We caught a bus back to the city, and were a little disappointed to find that the journey back cost a lot more. My knee was starting to really hurt and Jade’s wasn’t great either, which made the effort to try and get to the pylon lookout before it closed that much more annoying when we found the gate locked. As annoyed as we were, we didn’t have time to waste, so instead of climbing the pylon, we wandered around some of the souvenir shops in search of boomerangs and postcards.
By the time we had limped round half the shops, it had gone dark and we were running out of time to get to Liverpool street and back over the bridge to Luna Park. Jade has wanted a picture in front of the face since before we arrived, so we set off while we could set it lit, and opted to skip the rest of our souvenir hunting until another day.
When we were across the bridge, we found our way underneath to a vantage point that allowed us to photograph the city lit up behind us, with the Opera House and the bridge in the background too. We then went under the bridge and got Jade’s photos at Luna Park, before sitting outside and watching the firework display above Darling Harbour.
The rail replacement buses were still running, I was still up early, and Sydney was still cold. I used my early morning time more wisely again and managed to ring, and complete a conversation with, my Aunt and Uncle.When we set out, we had much less ambitious plans for the day, and would hopefully be able to rest our ailing knees.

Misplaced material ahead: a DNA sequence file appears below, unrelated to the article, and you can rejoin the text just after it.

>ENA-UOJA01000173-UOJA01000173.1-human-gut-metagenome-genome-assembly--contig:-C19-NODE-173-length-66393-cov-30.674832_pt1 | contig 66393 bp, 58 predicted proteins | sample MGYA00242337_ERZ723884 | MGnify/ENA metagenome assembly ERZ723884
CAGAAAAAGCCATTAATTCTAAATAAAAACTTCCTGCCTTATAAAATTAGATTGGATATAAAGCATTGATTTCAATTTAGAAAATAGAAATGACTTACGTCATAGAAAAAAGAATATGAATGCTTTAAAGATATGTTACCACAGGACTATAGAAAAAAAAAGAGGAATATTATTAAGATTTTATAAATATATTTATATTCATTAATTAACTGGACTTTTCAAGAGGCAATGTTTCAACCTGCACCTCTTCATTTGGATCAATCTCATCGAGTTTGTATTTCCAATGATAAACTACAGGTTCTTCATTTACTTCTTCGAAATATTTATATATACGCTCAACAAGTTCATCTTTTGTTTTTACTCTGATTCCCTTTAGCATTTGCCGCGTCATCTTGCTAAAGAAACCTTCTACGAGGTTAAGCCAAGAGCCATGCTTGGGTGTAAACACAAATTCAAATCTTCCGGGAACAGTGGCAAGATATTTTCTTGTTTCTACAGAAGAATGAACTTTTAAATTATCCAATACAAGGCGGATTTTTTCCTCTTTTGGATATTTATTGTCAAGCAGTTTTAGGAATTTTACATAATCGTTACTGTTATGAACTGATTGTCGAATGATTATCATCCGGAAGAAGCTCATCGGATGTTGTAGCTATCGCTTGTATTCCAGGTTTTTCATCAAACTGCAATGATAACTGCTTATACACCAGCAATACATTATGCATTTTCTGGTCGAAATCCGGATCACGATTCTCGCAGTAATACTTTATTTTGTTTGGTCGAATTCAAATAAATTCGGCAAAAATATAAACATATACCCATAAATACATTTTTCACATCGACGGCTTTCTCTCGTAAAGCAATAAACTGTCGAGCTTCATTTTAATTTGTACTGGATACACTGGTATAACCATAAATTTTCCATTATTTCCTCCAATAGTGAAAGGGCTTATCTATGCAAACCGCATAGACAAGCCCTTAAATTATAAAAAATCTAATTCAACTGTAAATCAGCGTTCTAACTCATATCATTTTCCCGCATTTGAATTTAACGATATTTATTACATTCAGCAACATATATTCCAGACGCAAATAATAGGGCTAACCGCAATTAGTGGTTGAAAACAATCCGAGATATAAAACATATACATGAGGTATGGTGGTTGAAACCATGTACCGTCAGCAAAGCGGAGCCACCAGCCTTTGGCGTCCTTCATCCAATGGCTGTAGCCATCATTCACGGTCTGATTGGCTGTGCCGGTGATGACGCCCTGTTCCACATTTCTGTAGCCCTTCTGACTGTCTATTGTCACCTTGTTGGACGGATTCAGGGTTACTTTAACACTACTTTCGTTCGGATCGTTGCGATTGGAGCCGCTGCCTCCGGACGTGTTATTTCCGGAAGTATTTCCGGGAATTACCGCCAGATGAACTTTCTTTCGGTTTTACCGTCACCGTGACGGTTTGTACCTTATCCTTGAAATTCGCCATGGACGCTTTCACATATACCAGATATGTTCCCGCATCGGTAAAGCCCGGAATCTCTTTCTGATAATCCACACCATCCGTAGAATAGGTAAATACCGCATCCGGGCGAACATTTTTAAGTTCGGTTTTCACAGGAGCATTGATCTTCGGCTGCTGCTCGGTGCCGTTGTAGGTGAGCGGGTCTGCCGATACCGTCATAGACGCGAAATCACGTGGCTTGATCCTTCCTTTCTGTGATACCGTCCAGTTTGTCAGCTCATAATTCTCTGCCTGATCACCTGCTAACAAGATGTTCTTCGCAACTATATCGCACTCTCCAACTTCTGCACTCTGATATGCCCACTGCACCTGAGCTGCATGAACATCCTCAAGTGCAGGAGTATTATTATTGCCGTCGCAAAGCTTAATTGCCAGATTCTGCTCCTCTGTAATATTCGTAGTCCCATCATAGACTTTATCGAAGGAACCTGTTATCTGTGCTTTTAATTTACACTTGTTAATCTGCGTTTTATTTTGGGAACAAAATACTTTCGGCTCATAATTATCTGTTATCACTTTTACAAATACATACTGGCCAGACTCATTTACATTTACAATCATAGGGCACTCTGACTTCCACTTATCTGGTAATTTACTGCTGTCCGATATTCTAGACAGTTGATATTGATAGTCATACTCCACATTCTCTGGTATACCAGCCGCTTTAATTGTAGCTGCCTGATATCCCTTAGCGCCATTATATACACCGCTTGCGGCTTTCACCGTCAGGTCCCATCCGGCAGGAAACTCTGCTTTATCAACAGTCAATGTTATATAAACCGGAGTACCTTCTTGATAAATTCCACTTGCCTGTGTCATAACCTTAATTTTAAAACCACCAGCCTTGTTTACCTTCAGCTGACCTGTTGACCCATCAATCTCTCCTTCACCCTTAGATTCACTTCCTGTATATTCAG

We arrived at Milson’s point again so that Jade could get photos of Luna Park in the day. I also wanted to get some photos of the bridge with the opera house under it again, so we chose to get the ferry over to Darling Harbour rather than walk and use the buses. It seemed to cost a lot, but the journey exceeded the cap for the day (Sundays are cheap in Sydney to travel) so we ended up getting all our other journeys free for the day.
When we got to Darling Harbour, we frog-marched as quick as we could to all the souvenir shops we wanted to go to and finally had everything we wanted to buy from Australia. By the time we had got back on the ferry to Circular Quay and then onto the Manly service, we were hungry, it was lunch time, and we looked like we had gone through a wind tunnel.
Manly is a nice seaside place just North of Sydney on the coast. I hadn’t really heard of it before we arrived, but Jade wanted to go, and I thought it sounded nice, so we hopped the commuter ferry and went to the harbour. The wharf looked nice, but it was a little too cold and windy to walk round and enjoy it, so we took a stroll down the main street and ordered a Mexican take-out for lunch; a lovely busker from South Wales was finising his set as we ate.
After lunch, we took our shoes off and braved walking along the beach with our feet perilously close the absolutely freezing sea. If the beach wasn’t so nice and the sun so bright I would have been fooled that we were back in England it was that chilly. As we had forgotten the pylon voucher, we sat on a park bench and read while Mothers enjoyed days out with their children; it was mother’s day in Australia.
When we returned to the city, after napping on the ferry, we headed straight back to the campsite. We both had video calls with home scheduled, so we moved half the van into the TV room for warmth, and snacked our way through the calls until midnight.